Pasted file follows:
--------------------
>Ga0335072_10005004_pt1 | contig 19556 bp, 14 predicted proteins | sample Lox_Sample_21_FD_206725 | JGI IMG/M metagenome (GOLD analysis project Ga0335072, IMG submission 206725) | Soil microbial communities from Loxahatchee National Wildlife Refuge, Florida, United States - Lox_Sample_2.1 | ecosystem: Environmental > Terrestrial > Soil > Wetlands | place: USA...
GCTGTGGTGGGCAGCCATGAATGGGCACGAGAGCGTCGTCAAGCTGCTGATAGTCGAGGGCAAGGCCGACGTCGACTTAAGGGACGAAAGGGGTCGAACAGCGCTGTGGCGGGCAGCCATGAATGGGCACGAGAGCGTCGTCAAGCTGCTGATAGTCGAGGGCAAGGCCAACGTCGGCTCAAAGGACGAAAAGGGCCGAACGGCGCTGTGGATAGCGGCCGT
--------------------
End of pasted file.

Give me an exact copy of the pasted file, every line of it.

>Ga0335072_10005004_pt1 | contig 19556 bp, 14 predicted proteins | sample Lox_Sample_21_FD_206725 | JGI IMG/M metagenome (GOLD analysis project Ga0335072, IMG submission 206725) | Soil microbial communities from Loxahatchee National Wildlife Refuge, Florida, United States - Lox_Sample_2.1 | ecosystem: Environmental > Terrestrial > Soil > Wetlands | place: USA...
GCTGTGGTGGGCAGCCATGAATGGGCACGAGAGCGTCGTCAAGCTGCTGATAGTCGAGGGCAAGGCCGACGTCGACTTAAGGGACGAAAGGGGTCGAACAGCGCTGTGGCGGGCAGCCATGAATGGGCACGAGAGCGTCGTCAAGCTGCTGATAGTCGAGGGCAAGGCCAACGTCGGCTCAAAGGACGAAAAGGGCCGAACGGCGCTGTGGATAGCGGCCGT